Vietnam’s fish workers were more productive but less happy when separated from their mates Photograph: KHAM/Reuters
We are having a productivity crisis. More of us are working, but since the crash we’ve made almost no progress in getting more out of each hour. In part, that’s why we’ve had the longest pay squeeze in two centuries. But what affects our productivity? An answer has come from an unlikely source – fishmongers in Vietnam. And those of a sociable disposition are not going to like it.
Many economists recognise the benefits of having similar companies in proximity. The story goes that “clusters” of particular types of businesses lead to higher productivity because people learn from each other. But does this apply to proximity of workers within a firm? Not so much is the answer from intriguing research by the University of Hong Kong. The author took a seafood-processing plant in Vietnam and compared how many kilograms of fish were filleted when people were randomly allocated work stations as against choosing their neighbours. Ten per cent more fish were gutted when people were randomly allocated and less able to chat to their mates. But before employers start segregating staff it’s worth noting that people like to chat – the study found that workers would forgo nearly 5% of their wages to work around friends.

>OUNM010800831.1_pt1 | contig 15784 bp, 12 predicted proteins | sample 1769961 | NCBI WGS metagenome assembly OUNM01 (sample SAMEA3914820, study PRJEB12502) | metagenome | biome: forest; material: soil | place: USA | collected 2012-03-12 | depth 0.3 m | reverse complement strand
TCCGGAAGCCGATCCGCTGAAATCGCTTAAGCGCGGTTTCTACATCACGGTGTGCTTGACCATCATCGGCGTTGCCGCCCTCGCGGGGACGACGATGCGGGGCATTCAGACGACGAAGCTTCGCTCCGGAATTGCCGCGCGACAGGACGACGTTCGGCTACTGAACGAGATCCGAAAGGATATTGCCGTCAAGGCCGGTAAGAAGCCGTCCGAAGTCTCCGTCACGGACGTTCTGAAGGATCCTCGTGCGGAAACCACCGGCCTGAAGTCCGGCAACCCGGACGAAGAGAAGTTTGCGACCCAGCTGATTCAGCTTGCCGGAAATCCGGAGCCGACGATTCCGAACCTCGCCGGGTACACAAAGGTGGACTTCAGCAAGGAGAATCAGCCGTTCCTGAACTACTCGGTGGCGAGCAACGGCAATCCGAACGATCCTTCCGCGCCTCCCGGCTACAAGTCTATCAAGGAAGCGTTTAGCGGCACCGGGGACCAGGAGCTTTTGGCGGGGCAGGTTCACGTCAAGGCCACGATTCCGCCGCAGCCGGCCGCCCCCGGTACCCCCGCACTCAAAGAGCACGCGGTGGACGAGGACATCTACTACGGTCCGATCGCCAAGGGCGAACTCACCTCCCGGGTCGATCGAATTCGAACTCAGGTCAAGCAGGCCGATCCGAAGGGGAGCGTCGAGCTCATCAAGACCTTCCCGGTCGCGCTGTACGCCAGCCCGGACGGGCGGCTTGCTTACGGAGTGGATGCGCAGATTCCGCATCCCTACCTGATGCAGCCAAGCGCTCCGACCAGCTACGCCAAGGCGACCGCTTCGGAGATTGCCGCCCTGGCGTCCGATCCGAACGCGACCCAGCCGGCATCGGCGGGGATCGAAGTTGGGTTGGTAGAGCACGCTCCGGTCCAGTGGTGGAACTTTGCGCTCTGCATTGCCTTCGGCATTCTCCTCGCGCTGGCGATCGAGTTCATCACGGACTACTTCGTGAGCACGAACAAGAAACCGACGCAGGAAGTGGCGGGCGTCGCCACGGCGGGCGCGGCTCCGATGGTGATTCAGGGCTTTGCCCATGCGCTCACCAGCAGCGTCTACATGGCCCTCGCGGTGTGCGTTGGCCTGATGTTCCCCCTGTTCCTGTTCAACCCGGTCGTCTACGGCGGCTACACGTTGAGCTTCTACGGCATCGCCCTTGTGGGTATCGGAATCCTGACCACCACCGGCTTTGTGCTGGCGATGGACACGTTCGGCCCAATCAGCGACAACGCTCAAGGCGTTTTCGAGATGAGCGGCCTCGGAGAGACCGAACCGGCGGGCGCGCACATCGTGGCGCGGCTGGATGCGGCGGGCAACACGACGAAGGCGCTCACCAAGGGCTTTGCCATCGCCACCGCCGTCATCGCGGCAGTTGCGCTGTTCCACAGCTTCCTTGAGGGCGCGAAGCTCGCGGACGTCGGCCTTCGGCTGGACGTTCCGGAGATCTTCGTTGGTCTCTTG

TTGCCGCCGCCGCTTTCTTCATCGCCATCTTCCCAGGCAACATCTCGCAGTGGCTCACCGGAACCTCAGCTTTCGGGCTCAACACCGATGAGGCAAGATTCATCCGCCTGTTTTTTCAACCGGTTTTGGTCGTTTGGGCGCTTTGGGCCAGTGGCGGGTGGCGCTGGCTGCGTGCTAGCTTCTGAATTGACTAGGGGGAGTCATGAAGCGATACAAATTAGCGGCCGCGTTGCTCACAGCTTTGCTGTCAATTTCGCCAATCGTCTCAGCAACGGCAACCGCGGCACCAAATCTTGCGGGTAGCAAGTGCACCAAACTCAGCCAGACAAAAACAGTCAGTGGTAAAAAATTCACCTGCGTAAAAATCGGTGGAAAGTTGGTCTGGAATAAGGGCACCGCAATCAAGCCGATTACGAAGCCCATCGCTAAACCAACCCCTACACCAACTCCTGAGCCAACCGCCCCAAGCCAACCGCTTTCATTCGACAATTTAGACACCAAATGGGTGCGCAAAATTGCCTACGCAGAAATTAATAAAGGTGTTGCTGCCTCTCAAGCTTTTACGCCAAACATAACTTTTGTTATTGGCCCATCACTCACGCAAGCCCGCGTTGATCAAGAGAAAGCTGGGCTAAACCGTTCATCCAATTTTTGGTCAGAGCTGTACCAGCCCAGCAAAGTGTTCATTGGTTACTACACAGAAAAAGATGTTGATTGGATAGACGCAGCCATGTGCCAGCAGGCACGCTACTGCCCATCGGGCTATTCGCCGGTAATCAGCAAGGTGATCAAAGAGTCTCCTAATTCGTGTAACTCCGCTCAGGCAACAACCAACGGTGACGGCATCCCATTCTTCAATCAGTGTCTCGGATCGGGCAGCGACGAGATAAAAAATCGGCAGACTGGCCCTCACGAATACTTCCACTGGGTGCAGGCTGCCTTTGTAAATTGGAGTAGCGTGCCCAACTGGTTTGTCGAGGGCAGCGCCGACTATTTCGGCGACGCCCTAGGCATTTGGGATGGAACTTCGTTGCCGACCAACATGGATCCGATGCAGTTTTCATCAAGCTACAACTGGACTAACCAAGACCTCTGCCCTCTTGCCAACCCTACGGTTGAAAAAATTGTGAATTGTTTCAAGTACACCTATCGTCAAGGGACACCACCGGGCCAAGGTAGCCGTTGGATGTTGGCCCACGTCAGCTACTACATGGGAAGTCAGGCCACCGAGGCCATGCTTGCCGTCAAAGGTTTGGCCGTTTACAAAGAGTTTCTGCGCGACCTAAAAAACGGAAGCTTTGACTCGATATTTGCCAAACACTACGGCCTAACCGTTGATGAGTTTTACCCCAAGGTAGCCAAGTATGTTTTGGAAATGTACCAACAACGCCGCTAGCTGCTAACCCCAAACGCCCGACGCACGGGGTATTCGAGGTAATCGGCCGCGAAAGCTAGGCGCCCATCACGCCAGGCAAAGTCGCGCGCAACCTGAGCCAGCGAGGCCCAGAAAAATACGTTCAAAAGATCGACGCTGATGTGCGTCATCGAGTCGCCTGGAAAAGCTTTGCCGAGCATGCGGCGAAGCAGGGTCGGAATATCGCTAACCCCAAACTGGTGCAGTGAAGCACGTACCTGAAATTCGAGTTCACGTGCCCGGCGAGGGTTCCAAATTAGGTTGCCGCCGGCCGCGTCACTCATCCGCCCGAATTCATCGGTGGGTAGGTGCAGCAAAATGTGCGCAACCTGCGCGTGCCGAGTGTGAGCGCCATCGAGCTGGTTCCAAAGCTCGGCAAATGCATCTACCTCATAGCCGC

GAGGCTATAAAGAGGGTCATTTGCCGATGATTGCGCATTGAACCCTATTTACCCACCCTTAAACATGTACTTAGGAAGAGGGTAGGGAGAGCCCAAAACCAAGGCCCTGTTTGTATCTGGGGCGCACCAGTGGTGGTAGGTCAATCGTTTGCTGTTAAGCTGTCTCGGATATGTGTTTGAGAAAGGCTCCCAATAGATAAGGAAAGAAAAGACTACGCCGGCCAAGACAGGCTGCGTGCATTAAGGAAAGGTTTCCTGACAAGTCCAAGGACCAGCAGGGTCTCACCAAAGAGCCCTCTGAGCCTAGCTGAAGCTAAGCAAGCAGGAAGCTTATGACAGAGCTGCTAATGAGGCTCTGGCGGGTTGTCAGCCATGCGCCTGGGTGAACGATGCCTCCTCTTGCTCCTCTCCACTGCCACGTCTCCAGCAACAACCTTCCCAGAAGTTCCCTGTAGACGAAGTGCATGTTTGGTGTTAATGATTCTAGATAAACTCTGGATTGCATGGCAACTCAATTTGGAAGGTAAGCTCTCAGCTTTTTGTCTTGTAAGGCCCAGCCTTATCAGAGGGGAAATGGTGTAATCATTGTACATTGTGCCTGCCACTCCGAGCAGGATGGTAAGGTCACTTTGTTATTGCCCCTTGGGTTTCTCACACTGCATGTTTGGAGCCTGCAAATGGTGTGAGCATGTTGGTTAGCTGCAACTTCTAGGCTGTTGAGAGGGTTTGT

Personally, I prefer acting on separate Bank of England research that says we face a “crisis of attention” at work courtesy of emails and social media. Our virtual friends, rather than close work colleagues, are the real distraction.